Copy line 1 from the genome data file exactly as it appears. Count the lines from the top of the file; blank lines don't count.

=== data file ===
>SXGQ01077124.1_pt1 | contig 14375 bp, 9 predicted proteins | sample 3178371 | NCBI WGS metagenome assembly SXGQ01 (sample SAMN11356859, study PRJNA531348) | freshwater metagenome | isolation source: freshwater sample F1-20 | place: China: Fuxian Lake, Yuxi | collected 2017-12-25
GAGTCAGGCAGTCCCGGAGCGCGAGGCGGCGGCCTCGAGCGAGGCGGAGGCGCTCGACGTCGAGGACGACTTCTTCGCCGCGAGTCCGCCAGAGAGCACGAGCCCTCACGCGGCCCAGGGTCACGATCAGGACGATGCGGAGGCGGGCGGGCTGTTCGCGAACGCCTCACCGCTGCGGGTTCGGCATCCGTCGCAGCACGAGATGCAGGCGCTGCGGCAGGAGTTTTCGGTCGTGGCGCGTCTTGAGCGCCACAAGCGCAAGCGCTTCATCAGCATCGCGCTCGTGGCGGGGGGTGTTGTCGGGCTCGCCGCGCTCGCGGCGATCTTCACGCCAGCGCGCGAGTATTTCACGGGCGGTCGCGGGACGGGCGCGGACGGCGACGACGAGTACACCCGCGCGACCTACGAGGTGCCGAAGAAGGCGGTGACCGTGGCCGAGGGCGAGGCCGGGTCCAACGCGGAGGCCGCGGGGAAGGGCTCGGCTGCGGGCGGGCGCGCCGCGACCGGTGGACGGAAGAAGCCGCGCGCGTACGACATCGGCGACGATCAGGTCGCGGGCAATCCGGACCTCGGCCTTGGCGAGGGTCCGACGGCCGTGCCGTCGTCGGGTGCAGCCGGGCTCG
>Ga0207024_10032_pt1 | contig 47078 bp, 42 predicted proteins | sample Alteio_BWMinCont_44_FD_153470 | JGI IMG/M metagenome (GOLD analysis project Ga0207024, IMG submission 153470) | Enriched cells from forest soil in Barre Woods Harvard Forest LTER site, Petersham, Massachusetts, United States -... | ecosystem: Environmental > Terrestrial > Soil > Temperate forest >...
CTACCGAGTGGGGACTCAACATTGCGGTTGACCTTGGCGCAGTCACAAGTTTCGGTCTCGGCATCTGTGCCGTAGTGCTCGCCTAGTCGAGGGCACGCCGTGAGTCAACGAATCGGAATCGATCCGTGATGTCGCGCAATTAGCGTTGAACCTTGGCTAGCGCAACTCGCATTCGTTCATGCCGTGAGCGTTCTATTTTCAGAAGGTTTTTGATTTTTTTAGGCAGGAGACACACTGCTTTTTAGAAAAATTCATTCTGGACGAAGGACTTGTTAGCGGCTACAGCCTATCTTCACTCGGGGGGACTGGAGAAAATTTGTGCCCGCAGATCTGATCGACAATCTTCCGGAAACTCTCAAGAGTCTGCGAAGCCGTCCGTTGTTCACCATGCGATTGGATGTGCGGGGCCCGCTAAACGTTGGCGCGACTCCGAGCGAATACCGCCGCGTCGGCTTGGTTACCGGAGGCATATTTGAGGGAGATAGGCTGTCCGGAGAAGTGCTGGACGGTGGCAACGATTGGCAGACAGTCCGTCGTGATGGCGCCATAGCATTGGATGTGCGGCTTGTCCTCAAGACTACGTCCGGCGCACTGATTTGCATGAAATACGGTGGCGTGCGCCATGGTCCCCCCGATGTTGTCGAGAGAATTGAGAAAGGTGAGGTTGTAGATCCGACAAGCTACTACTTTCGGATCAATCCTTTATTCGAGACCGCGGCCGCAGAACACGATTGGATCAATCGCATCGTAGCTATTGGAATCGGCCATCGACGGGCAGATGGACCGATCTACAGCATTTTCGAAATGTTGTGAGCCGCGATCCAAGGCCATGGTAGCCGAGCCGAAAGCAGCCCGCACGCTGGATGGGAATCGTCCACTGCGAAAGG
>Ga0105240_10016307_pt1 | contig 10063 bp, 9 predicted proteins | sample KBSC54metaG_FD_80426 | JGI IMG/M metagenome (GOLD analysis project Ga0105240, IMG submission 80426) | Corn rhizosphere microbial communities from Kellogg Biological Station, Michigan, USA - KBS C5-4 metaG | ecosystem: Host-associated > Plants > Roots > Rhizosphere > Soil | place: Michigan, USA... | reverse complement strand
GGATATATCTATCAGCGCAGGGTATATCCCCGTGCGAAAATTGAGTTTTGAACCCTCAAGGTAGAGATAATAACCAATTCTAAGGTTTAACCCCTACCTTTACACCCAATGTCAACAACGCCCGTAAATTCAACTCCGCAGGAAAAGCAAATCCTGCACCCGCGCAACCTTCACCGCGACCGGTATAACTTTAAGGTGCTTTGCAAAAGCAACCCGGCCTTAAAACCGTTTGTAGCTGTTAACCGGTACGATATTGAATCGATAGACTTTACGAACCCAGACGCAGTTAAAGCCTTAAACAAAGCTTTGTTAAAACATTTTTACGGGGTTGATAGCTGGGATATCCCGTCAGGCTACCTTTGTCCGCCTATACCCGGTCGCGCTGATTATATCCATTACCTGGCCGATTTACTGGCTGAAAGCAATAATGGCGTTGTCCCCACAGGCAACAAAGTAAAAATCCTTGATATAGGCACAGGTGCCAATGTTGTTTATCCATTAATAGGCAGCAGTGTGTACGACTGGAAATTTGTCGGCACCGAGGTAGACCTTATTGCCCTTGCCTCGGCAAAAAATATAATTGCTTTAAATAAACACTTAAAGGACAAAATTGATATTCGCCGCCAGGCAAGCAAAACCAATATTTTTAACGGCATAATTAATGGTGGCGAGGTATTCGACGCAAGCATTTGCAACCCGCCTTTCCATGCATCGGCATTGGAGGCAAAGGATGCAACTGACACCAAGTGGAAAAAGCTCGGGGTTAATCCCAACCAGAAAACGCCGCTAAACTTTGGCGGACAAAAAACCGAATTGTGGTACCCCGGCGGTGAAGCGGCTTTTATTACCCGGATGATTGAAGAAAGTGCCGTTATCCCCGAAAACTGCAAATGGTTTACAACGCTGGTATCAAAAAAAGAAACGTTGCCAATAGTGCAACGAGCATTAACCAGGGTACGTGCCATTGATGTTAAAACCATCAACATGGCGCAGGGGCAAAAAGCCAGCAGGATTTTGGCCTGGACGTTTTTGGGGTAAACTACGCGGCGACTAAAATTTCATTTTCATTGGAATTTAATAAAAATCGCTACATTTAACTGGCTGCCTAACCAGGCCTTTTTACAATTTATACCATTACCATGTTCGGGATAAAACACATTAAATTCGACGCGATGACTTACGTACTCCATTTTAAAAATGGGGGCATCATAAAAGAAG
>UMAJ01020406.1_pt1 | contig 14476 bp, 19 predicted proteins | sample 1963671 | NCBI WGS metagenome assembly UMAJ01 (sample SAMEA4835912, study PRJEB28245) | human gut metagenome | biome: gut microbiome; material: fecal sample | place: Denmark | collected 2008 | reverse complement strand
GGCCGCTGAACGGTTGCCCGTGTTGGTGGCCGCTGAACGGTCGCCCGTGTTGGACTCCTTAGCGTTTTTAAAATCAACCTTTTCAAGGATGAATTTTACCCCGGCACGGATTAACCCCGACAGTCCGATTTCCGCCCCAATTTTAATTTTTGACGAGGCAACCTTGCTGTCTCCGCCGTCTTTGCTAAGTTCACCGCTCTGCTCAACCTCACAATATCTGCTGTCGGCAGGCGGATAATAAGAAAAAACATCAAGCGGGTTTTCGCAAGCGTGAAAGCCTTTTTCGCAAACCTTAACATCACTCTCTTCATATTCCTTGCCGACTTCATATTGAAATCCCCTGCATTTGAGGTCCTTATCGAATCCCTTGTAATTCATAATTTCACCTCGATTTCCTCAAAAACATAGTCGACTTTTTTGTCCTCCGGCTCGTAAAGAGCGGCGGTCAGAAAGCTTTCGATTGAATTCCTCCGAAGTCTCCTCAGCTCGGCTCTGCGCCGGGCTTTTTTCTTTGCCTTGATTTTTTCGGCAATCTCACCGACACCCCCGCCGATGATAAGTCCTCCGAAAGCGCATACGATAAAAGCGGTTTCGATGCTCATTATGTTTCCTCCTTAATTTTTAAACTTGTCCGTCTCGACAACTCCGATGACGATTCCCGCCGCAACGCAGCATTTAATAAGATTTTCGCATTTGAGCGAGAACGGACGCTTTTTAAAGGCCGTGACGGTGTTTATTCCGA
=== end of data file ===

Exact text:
>SXGQ01077124.1_pt1 | contig 14375 bp, 9 predicted proteins | sample 3178371 | NCBI WGS metagenome assembly SXGQ01 (sample SAMN11356859, study PRJNA531348) | freshwater metagenome | isolation source: freshwater sample F1-20 | place: China: Fuxian Lake, Yuxi | collected 2017-12-25